Pine beetles cause large problems in the western part of America. Beetles in Colorado, Montana, Wyoming, Oregon, Idaho, Utah and Washington have destroyed over 3.9 million acres of trees, and 4.7 million trees have been infected by pine beetles as well. Pine beetles damage the trees to the point to where they become more flammable, leading to the risk of large fires.
Pine beetles lay their eggs in and consume the inner bark of trees, which eventually causes the trees to die from a loss of circulation. There have been a record number of infestations recently, potentially caused by global warming, which has encouraged the beetles to travel farther north than usual. Indeed, they have expanded their diet to different varieties of pines, which poses a problem for the ecosystems they inhabit. Also, considering the trees help reduce carbon emissions, the fact that the beetles are killing pines reinforces the problem; global warming allows them to kill more trees, and the loss of trees contributes to global warming.
The state of Colorado reports that the pine beetle is the single biggest threat to the health of its forests, dating the beginning of the current outbreak back to 1996. In 2010, the beetle infested 878,000 acres of forest, down from 2009’s 1,046,000 acres. This is not good news however, as the decrease is likely due to a rapidly decreasing number of healthy trees that are attractive to the parasitic beetle.
The first link below is a PDF of Colorado’s 2010 report on the health of its forests.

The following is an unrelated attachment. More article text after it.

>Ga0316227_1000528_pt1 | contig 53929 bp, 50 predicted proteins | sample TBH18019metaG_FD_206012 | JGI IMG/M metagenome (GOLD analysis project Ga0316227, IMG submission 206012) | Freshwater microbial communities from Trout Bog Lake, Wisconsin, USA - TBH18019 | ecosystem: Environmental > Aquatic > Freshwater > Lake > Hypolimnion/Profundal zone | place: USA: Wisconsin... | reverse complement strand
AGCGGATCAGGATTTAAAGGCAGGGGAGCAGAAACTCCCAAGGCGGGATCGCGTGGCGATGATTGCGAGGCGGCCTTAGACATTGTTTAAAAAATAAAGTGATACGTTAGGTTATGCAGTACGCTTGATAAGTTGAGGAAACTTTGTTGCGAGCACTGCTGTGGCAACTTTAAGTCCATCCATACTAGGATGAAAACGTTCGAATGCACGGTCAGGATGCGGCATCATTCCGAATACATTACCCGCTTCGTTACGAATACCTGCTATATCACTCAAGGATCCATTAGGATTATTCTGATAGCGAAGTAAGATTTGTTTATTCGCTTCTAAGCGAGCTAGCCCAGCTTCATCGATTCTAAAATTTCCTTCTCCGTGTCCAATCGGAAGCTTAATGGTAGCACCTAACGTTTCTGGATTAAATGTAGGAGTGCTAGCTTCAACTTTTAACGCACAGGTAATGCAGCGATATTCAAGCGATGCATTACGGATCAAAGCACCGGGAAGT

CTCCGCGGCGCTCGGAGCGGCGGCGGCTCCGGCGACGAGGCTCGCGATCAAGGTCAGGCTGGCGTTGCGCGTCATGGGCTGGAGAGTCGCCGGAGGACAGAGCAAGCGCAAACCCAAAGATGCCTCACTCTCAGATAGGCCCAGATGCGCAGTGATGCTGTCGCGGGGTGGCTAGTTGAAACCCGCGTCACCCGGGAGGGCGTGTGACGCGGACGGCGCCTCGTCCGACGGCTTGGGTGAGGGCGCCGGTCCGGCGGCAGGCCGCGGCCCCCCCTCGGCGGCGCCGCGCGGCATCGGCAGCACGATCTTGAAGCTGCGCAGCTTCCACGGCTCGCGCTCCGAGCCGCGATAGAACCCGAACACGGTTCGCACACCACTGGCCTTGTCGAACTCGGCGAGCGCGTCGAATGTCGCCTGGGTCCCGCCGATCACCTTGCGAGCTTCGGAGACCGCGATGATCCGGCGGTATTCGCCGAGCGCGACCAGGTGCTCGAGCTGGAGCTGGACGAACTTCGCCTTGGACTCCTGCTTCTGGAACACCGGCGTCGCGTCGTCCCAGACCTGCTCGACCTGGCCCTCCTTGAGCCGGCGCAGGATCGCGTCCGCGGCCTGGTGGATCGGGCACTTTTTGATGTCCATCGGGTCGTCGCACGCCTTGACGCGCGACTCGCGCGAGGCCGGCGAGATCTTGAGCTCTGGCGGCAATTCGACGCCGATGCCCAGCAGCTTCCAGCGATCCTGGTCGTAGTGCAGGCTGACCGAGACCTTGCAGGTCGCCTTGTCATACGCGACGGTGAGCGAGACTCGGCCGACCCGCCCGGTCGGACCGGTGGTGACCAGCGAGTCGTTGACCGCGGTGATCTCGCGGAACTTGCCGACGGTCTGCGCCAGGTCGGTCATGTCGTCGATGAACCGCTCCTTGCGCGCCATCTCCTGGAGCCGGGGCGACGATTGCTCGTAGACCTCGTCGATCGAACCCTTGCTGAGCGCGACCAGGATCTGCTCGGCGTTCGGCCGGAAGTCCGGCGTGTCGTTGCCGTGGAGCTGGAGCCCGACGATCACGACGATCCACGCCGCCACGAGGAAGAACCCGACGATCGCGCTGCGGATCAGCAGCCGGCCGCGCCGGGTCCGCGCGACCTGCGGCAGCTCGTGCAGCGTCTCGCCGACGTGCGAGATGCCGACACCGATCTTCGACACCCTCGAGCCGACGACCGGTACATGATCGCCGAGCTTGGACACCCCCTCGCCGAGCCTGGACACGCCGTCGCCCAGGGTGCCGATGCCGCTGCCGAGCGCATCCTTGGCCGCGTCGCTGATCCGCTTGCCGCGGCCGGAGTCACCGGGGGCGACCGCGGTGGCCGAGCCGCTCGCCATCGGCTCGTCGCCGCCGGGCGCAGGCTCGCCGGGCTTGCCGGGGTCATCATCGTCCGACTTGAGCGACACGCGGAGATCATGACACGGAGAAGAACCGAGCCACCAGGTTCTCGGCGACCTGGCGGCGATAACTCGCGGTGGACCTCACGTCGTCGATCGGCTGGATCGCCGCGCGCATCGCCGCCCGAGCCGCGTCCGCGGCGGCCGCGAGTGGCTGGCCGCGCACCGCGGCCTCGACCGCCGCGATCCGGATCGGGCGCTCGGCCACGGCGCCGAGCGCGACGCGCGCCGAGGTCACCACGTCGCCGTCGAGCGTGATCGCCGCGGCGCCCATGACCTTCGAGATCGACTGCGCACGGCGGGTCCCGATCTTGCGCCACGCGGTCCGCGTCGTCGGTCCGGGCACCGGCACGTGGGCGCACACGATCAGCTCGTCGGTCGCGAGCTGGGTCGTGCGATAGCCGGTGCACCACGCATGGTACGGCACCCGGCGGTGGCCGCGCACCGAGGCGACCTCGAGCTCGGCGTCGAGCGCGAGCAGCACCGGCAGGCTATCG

While we can’t say the pine beetle outbreak completely caused by global warming, it’s extremely likely that it plays a role. Unfortunately, global warming could lead to much higher numbers of all sorts of insects all over the world. Warmer temperatures allow insects to metabolize faster and thus produce many more offspring. And while ordinarily some insects are killed by intense cold in winter, global warming makes these low temperatures increasingly rare. If insect populations do indeed increase, it will be bad news for agriculture and human health.
Pine beetle outbreaks are a natural process, similar to wildfires or floods. However, as sarahtonin says, there is some thought that pine beetle outbreaks are worsening due to climate change.
Much discussion occurs about pine beetles increasing wildfire danger. As the article below points out, it is really fuel, terrain and weather conditions that impact wildfire danger. When pine beetles kill trees there are dead needles on the trees for 1-2 years. Assuming weather and terrain conditions are supportive, the threat of wildfire increases. After this short period, needles fall on the ground and dead standing trees are left – a forest that is difficult to burn (picture trying to start a campfire with no kindling) so fire danger goes way down. In 30-50 years the dead trees fall over and begin increasing the fuel loading on the ground. New trees and shrubs grow among the dead and down trees – fire danger is up again.
I live in Canada’s north central plains Alberta……pine beatles are moving our way.& we still have -40 winter days..I strongly believe they are a natural devolpement that affects humans financially more than anything else. Hence this is a good way to get funding to create employment which gives the perceeption that our fearless leaders are saving our bacon so to speak,when in reallaity one or more of there buddies is lineing there pockets with your tax money..they can no more stop pinebeetles than they can stop global climate change
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